This is the next installment in the Artists on Diaries series curated by artist Mary Temple, in which guest authors will comment on contemporary diary practices.
— Archives of American Art Blog editors
It’s coming toward the 15th. Question––? Will I go to Skowhegan as I have gone each year? ––– I am now 99 ––– I’m perfectly well, although the general belief is – or seems to be ––– that I am well on my way to the –––grave–––? Well maybe not ––– I could really like to live a long long time. Who knows? What non–sense!
Bernarda Bryson Shahn lived nearly two more years after writing this feisty diary entry in 2002. Her life and that of her late husband’s, Ben Shahn, were inextricably woven into the rich history of the Skowhegan School of Painting and Sculpture in rural Maine. Ben Shahn had been a faculty artist in Skowhegan’s early years (1954–55, 1961, 1963–1965), and there is still a beautiful cottage on the grounds that the couple shared—the one that Bernarda is considering in the entry above.
In 1999, I had the honor of attending the residency and although I didn’t get to meet Bernarda, I had the privilege of working with many incredible artists, both faculty and participants. The conceptual painter, Byron Kim was an artist faculty member that year; his generous critiques, intelligence, and kindness infuse all my memories of that seminal residency. Byron Kim’s Sunday Paintings series comprises small paintings—each a patch of sky, and each inscribed with handwritten notes about recent personal events. The series is a quintessential take on the contemporary artists’ diary, and one that fits well into the context of the exhibition A Day in the Life: Artists’ Diaries from the Archives of American Art.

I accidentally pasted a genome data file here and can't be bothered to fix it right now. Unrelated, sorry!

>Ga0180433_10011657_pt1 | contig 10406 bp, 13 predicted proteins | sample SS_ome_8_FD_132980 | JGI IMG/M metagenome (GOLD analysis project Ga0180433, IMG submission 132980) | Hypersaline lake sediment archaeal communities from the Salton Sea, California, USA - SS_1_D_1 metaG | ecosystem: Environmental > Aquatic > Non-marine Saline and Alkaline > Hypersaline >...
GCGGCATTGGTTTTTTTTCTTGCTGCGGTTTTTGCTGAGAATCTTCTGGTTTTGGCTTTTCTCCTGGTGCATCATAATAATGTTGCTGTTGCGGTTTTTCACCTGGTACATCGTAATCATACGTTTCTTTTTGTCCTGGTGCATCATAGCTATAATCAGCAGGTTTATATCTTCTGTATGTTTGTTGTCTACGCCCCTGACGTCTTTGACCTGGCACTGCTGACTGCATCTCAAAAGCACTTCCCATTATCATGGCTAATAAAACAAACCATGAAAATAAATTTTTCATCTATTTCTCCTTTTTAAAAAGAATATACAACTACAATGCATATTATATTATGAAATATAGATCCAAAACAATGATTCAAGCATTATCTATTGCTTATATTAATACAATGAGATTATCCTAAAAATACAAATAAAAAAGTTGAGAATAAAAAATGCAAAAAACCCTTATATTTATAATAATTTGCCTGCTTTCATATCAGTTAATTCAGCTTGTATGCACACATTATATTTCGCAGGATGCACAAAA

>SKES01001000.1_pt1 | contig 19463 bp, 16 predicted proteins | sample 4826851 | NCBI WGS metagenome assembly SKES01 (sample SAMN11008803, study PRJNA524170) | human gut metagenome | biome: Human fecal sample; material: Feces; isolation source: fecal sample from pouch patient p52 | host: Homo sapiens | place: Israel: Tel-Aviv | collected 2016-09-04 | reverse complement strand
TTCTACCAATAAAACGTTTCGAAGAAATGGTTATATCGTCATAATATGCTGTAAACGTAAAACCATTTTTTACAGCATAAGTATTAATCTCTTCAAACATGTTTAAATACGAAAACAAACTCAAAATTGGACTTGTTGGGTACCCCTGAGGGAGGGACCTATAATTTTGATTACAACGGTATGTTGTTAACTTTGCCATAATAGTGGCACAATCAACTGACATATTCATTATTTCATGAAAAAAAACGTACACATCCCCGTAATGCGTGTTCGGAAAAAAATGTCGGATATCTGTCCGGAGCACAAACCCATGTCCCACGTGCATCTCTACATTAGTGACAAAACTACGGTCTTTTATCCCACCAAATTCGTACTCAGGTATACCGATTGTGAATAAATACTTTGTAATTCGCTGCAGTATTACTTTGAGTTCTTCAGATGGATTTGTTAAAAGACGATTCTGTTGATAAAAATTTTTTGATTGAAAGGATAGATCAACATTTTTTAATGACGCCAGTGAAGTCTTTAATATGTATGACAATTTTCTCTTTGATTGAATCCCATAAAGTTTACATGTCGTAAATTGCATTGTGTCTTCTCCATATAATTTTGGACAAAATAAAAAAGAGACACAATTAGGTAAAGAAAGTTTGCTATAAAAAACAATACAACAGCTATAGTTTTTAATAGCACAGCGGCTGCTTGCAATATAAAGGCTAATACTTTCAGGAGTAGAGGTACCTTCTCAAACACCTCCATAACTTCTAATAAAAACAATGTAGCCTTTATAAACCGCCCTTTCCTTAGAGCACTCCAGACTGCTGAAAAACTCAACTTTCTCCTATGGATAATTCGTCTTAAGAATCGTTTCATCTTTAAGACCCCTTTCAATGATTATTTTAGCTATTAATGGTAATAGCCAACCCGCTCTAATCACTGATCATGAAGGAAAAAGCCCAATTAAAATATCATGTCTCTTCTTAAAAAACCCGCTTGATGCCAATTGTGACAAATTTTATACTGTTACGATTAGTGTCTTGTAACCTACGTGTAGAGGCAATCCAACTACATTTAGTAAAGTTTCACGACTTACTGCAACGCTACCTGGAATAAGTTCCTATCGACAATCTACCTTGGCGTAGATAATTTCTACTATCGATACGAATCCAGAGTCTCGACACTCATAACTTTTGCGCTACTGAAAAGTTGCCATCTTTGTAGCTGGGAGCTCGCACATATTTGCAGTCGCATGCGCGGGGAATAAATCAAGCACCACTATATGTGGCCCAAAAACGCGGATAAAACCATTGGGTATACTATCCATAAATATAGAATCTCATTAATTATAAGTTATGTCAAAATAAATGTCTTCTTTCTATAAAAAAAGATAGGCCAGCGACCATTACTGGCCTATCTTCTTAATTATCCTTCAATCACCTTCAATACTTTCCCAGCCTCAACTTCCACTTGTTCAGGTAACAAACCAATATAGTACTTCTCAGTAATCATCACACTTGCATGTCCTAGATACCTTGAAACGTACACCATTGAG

— Mary Temple, Artists on Diaries series curator
It’s been so long since I have tried to keep a journal that I can't even remember why I attempted it. I’m guessing that it was during my adolescence or early adulthood, and it probably had to do with my desire to be a writer. I can’t imagine it ever lasted more than a week, but I do vaguely remember making several attempts. On the other hand, I’ve managed to make a small painting of the sky every week since January 7, 2001. That’s more than 700 paintings of the sky. The reason I mention this endeavor in the context of journals is that I inscribe each of these paintings with a few sentences having to do with my life at that particular moment. I have honestly never thought about why I was unable to keep a conventional journal for more than a week, but I have created a series of paintings routinely over the course of fourteen years projected into the rest of my life.